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I, Telecommuter: Robots, Telepresence and Human Connections

The recent issue of Bloomberg Business Week had an extensive article on the latest developments in video conferencing and connection. Video cameras everywhere are one thing: are you ready for robots?

You probably know about Cisco's efforts: Telepresence and its less expensive cousin Umi. Polycom has a system as well, and they're all really cool--and more than a little pricey. On the cheap end, Skype and a lot of the web conferencing platforms offer cheap, web-cam quality teleconferencing from free to practically free if you don't mind being at the mercy of your internet connection's bandwidth. Now, somewhere in the middle, there seems to be a growing market for robots that move around offices and other locations like people do.

The writer of the article, Drake Bennett, spent some time with Vgo's robotic system. He raises some interesting points. Agree or disagree (and you should read the article for yourself) he ponders some questions worth asking:

  • Do expensive, traditional teleconferencing systems make sense in the way we work today? The challenge with Telepresence and other similar systems is that they work great if you're in a location that has a system and you're speaking to someone else who also is located where the equipment is. That's terrific if you're a big company with an office that people can easily get to and from. If you're on the road, that's an issue. One possible solution is to build shared-use centers in places like convention halls and high-end hotels. The most interesting solution is being tested in cities like Amsterdam, where whole "smart work centers" like Bright City offer the amenities of a corporate setting, but you could have hundreds of people from different companies in the location at the same time, sharing facilities. This is an interesting middle ground.
  • Does anyone really know what the economic impact will be? Cisco stock holders are hoping everyone will stop traveling and just boot up. Don't hold your breath. While some unnecessary travel will be curtailed, there's still value (and perks) in traveling face to face with clients and team members. Some analysts are bullish, some think this will remain a niche (but important and profitable) market.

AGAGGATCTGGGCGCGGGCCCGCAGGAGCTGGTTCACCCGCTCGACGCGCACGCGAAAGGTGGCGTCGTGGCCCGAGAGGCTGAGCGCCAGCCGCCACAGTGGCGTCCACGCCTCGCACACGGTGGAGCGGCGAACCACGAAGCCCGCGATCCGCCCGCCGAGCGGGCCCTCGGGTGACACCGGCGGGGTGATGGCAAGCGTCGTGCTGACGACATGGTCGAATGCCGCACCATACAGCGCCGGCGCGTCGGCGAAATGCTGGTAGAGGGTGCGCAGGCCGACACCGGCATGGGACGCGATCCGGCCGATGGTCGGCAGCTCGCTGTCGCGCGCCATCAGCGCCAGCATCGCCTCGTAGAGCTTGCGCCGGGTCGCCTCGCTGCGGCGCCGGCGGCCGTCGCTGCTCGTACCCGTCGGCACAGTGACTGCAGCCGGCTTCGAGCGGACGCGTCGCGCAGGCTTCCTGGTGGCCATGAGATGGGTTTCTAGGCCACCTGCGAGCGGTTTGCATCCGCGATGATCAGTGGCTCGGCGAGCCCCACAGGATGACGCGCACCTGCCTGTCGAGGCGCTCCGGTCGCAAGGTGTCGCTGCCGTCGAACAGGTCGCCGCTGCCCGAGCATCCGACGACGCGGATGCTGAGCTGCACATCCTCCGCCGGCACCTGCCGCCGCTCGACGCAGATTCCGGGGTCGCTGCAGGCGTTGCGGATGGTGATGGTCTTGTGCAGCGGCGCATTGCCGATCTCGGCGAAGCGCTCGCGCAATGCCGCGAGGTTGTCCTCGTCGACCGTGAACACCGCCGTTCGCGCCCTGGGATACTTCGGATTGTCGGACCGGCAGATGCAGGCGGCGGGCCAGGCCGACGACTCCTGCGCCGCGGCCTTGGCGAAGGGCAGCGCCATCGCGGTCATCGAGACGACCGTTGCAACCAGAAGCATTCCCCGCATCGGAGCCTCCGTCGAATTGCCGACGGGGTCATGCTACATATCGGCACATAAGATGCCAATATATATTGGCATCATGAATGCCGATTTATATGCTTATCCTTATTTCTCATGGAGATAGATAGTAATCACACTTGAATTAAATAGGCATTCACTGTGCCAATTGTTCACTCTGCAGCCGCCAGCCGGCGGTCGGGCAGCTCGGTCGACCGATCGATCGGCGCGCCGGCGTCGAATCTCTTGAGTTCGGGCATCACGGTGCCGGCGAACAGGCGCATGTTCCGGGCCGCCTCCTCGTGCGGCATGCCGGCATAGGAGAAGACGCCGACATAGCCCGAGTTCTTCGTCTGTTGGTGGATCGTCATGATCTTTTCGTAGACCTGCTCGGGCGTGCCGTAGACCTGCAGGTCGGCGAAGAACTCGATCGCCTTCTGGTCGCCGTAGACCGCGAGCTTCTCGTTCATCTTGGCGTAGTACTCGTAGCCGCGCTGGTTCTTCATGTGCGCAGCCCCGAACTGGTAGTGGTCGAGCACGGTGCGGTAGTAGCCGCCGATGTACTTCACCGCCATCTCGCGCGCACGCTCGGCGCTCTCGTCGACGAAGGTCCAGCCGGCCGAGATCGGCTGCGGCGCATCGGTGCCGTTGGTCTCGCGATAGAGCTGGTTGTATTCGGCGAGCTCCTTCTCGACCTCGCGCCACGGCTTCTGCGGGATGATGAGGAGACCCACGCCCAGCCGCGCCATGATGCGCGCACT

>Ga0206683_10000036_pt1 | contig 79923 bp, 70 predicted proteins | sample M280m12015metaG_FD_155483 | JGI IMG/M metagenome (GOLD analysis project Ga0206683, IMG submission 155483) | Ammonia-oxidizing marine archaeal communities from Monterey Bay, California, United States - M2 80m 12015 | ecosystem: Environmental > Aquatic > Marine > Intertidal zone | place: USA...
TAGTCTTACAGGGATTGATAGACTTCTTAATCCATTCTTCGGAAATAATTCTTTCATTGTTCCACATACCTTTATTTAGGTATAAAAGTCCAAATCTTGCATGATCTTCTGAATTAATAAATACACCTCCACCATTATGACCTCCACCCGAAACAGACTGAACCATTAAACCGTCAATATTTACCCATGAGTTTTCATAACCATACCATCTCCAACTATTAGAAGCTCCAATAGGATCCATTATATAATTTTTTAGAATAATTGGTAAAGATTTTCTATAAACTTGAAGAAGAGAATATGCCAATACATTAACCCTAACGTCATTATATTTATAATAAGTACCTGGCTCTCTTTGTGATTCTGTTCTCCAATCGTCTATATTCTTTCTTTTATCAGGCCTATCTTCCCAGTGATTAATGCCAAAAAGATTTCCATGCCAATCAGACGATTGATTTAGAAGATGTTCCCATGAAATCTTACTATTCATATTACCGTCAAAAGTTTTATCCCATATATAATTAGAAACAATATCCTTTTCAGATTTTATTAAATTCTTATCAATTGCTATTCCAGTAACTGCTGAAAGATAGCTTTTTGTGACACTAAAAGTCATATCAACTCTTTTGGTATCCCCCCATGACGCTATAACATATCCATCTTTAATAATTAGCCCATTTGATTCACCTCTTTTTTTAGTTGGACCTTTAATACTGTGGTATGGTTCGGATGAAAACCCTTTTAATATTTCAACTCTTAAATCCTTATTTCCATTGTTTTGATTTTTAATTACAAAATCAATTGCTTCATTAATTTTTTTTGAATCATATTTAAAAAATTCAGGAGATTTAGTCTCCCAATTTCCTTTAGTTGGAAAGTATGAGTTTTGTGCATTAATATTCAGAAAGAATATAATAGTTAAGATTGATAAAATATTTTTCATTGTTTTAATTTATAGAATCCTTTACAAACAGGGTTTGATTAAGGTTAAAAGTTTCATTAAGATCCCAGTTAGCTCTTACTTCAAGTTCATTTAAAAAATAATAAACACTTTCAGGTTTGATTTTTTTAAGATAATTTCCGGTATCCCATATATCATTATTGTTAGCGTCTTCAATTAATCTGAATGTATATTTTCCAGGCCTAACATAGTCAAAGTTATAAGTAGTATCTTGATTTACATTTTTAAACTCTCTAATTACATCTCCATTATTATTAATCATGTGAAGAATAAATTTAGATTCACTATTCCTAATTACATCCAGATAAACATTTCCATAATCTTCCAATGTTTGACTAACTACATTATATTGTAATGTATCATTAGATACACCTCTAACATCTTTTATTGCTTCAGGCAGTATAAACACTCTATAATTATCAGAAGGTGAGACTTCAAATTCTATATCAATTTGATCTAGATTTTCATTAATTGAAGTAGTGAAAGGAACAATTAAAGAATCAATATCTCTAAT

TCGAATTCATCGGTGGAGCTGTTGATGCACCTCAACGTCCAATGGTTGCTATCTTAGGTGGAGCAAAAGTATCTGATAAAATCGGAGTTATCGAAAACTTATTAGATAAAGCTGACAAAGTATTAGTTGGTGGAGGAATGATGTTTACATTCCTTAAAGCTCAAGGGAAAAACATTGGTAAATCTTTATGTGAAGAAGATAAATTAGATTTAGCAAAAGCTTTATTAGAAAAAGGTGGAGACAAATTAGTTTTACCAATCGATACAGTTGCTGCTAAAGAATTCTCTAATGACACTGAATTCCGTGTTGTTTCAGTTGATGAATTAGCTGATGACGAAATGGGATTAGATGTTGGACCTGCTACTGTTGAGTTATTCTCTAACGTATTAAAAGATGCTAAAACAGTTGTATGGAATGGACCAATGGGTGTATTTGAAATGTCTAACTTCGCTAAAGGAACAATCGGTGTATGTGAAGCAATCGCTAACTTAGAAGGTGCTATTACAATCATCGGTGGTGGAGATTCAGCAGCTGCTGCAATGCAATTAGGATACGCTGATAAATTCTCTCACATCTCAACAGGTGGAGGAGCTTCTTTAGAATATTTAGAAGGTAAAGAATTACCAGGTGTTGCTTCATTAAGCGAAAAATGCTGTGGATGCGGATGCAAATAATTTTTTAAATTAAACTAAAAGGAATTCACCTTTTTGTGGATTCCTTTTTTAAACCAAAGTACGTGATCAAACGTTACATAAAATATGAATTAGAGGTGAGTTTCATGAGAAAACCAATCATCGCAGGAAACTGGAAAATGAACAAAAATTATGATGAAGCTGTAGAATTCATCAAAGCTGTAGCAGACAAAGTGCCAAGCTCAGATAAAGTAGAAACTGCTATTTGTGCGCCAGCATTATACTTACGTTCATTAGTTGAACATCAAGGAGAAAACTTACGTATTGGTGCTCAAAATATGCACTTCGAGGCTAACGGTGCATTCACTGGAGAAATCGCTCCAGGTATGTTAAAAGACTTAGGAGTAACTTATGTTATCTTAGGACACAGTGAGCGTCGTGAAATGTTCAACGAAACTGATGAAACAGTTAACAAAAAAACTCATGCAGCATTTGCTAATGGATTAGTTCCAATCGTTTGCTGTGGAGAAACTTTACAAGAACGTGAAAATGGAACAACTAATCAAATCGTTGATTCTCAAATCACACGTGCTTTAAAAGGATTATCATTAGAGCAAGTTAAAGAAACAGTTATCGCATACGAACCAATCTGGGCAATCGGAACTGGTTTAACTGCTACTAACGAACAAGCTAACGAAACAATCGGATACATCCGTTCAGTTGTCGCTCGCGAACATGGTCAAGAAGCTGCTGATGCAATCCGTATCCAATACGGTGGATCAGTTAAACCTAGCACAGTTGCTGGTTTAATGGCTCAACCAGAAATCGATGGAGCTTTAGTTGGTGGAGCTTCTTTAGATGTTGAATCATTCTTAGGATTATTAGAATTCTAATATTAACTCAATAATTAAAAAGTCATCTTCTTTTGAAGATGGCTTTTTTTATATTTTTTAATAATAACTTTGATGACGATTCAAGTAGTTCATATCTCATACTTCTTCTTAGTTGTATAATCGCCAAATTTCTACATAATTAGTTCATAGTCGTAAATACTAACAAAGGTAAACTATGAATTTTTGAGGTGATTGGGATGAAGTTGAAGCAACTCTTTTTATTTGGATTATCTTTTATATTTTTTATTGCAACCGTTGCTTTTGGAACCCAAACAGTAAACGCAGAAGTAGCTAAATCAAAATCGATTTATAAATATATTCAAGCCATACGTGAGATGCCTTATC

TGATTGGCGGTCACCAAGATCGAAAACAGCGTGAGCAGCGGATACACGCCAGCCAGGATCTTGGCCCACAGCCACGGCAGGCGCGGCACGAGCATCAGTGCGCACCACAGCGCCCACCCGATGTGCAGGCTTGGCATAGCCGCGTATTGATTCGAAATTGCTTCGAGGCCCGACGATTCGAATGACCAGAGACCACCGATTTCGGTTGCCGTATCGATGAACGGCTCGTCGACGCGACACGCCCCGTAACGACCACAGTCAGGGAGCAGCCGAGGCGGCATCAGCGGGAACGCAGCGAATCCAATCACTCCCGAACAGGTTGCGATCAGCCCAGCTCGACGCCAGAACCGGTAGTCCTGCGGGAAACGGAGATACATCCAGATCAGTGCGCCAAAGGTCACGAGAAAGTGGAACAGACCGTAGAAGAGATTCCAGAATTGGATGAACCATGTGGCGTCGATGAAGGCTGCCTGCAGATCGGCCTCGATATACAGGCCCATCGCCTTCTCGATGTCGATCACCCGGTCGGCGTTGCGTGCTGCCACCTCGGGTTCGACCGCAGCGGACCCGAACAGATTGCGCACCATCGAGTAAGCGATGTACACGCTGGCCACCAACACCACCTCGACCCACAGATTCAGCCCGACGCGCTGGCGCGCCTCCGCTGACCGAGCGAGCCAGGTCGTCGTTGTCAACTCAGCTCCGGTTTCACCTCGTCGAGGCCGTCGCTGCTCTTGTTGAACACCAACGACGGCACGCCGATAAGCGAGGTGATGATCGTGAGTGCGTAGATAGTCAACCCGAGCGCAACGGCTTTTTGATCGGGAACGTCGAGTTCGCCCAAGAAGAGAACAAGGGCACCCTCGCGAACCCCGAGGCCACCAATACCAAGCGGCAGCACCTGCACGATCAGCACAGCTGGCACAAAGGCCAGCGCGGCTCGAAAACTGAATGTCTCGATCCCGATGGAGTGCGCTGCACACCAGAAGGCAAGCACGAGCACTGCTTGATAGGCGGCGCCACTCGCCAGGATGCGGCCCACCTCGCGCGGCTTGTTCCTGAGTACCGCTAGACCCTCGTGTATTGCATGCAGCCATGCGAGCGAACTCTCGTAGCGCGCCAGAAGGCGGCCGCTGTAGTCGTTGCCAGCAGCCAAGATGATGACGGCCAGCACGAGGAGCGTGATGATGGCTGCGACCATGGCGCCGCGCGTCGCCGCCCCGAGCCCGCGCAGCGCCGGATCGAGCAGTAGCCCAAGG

• Why do you need roaming robots? The most interesting part ofthe article is his experiment with roaming robots from Vgo Commujncations. Anybots is another provider. Think a Skype interface mounted on a Segway. If this seems a little high-concept, imagine a bunch of them roaming around the office. You can purposely seek out someone's robot ("Joe, I was looking for you") or come in proximity and chat them up "Oh, Maria, since you're here..."). The idea is to match the easy connection of web conferencing with the social patterns of working in the same office. Read the article to see how it went. I'm not sold, but then I haven't tried it yet.
  • Will anyone actually use them? People are becoming more and more comfortable with using technology than they ever thought they would. Research shows that it actually takes very little practice for people to start actually bonding and relying on robots and other technology (place obligatory paranoid Terminator reference here). With a little training, practice and coaching, people get used to new interfaces and machines pretty quickly and comfortably. Whether businesses will use these tools in any kind of large numbers remains to be seen.
The article raises a number of interesting questions and introduces new technology that I wasn't even aware of. More importantly, it demonstrates that there's an important middle ground between "being there" and "not going there" that has to be bridged for companies and the people in them to keep communication flowing when they aren't physically together.

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Photo by pasukaru76 CC 2.0
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